1941 attack scapegoatsBy Pete Pichaske
may be cleared
Phillips News Service
WASHINGTON - Even as the House is considering a bill to clear the name of the Navy captain blamed for the 1945 sinking of the USS Indianapolis, the Senate is being asked to clear the two officers blamed for the 1941 disaster at Pearl Harbor.
A resolution introduced in the Senate earlier this month would restore the full wartime rank of Adm. Husband Kimmel and Army Gen. Walter Short.
Kimmel and Short were the two senior U.S. commanders in the Pacific when the Japanese bombed Pearl Harbor in December 1941.
Shortly after the attack, they were charged with dereliction of duty, relieved of their commands and retired at lower ranks.
In the nearly six decades since then, a growing stream of critics have claimed the two were used as scapegoats, and evidence has mounted that crucial intelligence was withheld from them before the bombing.
As the critics have grown in number and visibility, so, too have the calls for clearing their names.
"Military, governmental and congressional investigations have provided clear evidence that these two commanders were singled out for blame that should have been widely shared," wrote Delaware Sens. William Roth Jr. and Joseph Biden, sponsors of the resolution, in a letter to their colleagues.
"To reverse this wrong would be consistent with this nation's sense of military honor."
Neither Sen. Daniel Inouye nor Sen. Daniel Akaka have signed on to the resolution. Inouye was a co-sponsor last year.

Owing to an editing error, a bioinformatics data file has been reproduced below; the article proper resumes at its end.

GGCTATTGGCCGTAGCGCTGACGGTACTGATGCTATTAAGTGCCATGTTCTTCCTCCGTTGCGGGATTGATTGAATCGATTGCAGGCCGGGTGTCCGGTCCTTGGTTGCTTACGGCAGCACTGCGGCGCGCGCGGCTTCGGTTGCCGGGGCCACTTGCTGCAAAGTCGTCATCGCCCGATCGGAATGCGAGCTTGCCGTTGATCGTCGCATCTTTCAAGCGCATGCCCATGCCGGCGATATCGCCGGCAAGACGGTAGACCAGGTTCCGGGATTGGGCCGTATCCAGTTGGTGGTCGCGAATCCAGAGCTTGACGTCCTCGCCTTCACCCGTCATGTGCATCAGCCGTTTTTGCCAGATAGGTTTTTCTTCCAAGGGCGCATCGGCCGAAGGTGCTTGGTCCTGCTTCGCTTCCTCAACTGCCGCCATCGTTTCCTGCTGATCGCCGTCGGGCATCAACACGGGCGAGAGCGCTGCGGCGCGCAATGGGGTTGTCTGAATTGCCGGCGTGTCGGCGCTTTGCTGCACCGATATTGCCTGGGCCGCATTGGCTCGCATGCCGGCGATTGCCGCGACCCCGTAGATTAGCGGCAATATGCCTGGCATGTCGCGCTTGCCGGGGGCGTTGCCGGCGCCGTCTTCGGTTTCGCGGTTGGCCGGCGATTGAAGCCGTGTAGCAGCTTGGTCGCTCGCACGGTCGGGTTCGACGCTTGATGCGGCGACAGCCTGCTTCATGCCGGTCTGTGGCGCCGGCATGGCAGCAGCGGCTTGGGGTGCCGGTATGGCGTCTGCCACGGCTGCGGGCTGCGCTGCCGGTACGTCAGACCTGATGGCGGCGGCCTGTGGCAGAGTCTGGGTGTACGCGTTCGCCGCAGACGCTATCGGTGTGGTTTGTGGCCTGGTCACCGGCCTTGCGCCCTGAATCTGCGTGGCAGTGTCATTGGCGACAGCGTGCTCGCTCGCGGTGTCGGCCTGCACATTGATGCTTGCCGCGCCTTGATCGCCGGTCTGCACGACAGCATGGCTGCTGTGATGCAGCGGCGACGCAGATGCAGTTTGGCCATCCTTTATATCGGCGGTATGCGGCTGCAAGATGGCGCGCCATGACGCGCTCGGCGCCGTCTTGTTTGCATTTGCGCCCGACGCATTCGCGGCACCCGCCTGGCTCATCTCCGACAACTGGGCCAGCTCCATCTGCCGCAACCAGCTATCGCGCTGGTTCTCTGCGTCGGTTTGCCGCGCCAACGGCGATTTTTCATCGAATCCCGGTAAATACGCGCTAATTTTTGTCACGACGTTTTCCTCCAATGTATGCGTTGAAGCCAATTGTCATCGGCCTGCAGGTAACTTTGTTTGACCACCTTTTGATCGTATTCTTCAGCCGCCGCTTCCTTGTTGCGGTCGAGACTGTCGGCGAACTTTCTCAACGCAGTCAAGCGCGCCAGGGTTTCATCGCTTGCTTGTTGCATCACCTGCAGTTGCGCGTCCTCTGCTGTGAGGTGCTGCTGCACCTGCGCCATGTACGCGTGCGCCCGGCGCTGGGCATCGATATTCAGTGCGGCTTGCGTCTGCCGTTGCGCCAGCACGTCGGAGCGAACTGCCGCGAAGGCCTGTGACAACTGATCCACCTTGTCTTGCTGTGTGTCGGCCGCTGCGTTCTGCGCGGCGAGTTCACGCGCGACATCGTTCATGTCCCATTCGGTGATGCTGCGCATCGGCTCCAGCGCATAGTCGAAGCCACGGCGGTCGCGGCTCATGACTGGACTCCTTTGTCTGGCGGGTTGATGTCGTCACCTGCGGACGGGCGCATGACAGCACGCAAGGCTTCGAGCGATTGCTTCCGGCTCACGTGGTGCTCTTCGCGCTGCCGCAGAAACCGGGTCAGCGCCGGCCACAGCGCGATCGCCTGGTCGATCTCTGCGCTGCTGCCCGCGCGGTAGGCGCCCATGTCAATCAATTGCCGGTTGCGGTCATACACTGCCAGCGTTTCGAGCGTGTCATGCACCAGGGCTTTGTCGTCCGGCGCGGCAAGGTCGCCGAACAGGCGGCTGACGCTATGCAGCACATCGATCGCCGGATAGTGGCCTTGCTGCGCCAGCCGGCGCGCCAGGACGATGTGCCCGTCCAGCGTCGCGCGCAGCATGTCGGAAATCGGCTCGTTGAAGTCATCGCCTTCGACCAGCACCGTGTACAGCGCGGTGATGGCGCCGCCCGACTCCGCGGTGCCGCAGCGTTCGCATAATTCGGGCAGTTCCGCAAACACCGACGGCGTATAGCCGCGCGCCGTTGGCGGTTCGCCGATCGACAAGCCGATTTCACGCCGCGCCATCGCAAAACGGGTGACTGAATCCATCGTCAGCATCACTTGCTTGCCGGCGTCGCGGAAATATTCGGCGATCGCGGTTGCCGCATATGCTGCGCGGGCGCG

Like the efforts to absolve Indianapolis skipper Capt. Charles B. McVay, the latest of which was introduced in the House just last week, attempts at clearing the Hawaii commanders are not new.
And like the McVay efforts, efforts to clear Kimmel and Short still face opposition - mainly from a military reluctant to change its official position.
The Senate Armed Services Committee first held a hearing on the Kimmel question four years ago this month, after years of lobbying by the admiral's son, Edward "Ned" Kimmel, a Wilmington, Del., attorney.
That hearing led to another Department of Defense report on the subject, which conceded for the first time that key intelligence had been withheld from the Hawaii commanders by Washington. Blame for failing to anticipate the bombing, the report stated, should be "broadly shared."
Still, the military declined to restore Kimmel and Short to their pre-war ranks. So last fall, Roth and Biden introduced their bill calling on President Clinton to do so.
The bill got lost in the chaos of White House scandal and impeachment proceedings and never came to a vote.
Two weeks ago, the two senators introduced it again.
"I'm pretty optimistic this year," said Ned Kimmel. "We've got 22 co-sponsors, a bipartisan group with Roth at one end of the spectrum and Teddy Kennedy at the other. Our biggest problem is the crowded agenda of the Senate.
"There is no money involved in this," added Kimmel, who served in the Navy for four years during World War II and whose father died in 1968. (Short died in 1949.)
"The issue is the reputation and honor of these two men and their families. I'm hoping if this resolution passes by a substantial majority in the Senate, it sends a pretty clear message to the president."
Senate aides were equally optimistic, saying that prior opposition from key Democratic senators seems to have evaporated, and key Republican senators - including Sen. John Warner, R-Va., - had signaled their support